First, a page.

The first actual edition of ''Hackmaster'' was published in 2001 [[UnInstallment as the fourth edition of the game]], with the "Garweeze Wurld" from the "Knights" strips as its standard setting. In 2007, Kenzer's agreement with Wizards of the Coast expired, preventing them from using any copyrighted material from ''AD&D'' in ''Hackmaster''. The game soon switched over to ''Hackmaster Basic'', which contains all original material, and the original rulebooks for ''Hackmaster'' are out of print. Now called ''HackMaster 5th Edition'', it features much of the same silliness as the previous edition, but is [[IndecisiveParody now more of a straightforward old-school RPG than a parody]].

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The first actual edition of ''Hackmaster'' was published in 2001 [[UnInstallment as the fourth edition of the game]], with the "Garweeze Wurld" from the "Knights" strips as its standard setting. In 2007, Kenzer's agreement with Wizards of the Coast expired, preventing them from using any copyrighted material from ''AD&D'' in ''Hackmaster''. The game soon switched over to ''Hackmaster Basic'', which contains all original material, and the original rulebooks for ''Hackmaster'' are out of print. Now called ''HackMaster ''Hackmaster 5th Edition'', it features much of the same silliness as the previous edition, but is [[IndecisiveParody now more of a straightforward old-school RPG than a parody]].

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* AlwaysChaoticEvil: The idea that non "demihuman" races are universally evil monsters is strictly embraced in both 4th and 5th edition; orcs in particular are such barbaric, savage monsters that even hobgoblins look down on them.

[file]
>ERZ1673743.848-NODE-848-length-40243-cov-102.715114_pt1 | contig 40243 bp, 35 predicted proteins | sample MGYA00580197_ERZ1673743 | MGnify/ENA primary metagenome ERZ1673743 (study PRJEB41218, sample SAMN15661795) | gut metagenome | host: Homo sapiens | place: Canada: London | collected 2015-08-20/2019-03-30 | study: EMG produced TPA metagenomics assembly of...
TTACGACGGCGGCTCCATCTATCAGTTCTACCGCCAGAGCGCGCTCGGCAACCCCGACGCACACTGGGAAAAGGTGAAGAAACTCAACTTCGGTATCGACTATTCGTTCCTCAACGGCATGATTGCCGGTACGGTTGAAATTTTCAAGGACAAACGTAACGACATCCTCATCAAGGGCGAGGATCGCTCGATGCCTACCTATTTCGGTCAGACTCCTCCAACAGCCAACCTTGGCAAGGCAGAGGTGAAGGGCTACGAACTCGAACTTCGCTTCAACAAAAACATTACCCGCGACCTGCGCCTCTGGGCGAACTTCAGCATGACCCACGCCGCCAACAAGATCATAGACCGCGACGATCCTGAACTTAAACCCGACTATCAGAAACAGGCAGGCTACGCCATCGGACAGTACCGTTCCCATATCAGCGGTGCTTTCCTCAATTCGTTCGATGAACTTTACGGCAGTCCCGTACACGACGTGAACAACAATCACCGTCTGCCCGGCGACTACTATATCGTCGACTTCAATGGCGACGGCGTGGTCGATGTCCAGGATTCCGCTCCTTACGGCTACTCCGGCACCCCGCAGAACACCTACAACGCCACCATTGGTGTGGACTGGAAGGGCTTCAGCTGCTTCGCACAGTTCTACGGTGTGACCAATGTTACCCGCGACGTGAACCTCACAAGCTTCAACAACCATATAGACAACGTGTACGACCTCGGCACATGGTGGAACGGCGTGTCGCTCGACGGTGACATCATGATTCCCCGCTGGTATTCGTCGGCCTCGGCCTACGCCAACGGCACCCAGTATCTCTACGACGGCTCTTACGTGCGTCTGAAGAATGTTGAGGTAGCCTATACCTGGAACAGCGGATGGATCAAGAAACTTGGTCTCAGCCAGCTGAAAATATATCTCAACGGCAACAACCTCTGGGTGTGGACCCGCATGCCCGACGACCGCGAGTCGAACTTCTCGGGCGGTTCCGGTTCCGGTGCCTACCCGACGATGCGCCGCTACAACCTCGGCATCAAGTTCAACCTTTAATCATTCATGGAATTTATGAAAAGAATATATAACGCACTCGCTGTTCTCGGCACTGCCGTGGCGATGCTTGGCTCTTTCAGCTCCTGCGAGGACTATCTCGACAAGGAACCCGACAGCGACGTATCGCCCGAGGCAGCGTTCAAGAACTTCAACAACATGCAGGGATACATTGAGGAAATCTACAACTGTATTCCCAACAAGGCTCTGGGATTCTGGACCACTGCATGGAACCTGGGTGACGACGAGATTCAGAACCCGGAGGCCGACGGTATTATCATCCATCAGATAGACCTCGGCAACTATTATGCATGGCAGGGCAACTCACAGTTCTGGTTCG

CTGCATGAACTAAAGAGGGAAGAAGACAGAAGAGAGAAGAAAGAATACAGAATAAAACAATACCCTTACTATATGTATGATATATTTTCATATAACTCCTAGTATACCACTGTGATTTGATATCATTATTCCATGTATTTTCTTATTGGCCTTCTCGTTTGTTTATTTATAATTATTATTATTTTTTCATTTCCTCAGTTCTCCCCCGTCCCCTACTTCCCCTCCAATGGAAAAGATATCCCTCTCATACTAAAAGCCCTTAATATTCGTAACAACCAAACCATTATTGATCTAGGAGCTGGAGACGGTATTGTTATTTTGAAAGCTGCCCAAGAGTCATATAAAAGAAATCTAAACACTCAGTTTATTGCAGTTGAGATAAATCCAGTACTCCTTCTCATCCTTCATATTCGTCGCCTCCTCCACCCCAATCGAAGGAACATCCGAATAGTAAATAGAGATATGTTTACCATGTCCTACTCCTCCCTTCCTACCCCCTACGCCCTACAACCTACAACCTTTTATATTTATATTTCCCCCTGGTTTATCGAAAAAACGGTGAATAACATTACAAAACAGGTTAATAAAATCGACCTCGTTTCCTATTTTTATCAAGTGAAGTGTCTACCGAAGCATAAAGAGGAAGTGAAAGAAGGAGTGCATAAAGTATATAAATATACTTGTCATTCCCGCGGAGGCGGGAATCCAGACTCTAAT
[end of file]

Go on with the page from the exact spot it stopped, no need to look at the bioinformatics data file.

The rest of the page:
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* DarkerAndEdgier: Both "Garweeze Wurld" for 4th edition and the 5th edition rendition of [[TabletopGame/KingdomsOfKalamar Tellene]] are ''much'' grittier and more focused on BlackAndGrayMorality than your standard HeroicFantasy D&D world. The best way to describe them as if Gary Gygax thought that ''TabletopGame/{{Greyhawk}}'' needed a doubled dosage of TheDungAges.


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* ShoutOut: The 4th edition Hacklopedia of Beasts volume 3 features the "Fairy, Carnivorous" entry, which is a reference to Kenzer & Co's cannibal fairy wargame ''TabletopGame/FairyMeat''. It even uses the game's terminology of having the magic-focused "Glitter Fairy" and the standard carnivorous fairy progressing through ranks of toughness entitled "Wild, Seasoned, Hunter and Hardcore".

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* {{Defictionalization}}: The game started as a legally safe parody of ''TabletopGame/DungeonsAndDragons'' in ''ComicStrip/KnightsOfTheDinnerTable'', and was then turned into a ''real'' role-playing game.


* AffectionateParody: If you played first or second edition AD&D, ''Hackmaster'' is one part nostalgia trip to one part reminding you that you were crazy to play a game that was this unnecessarily complicated.

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* AffectionateParody: If you played first or second edition AD&D, ''Hackmaster'' is one part nostalgia trip to one part reminding you that you were crazy to play a game that was this unnecessarily complicated. Verges on IndecisiveParody with the newest edition, where many of the rules are streamlined.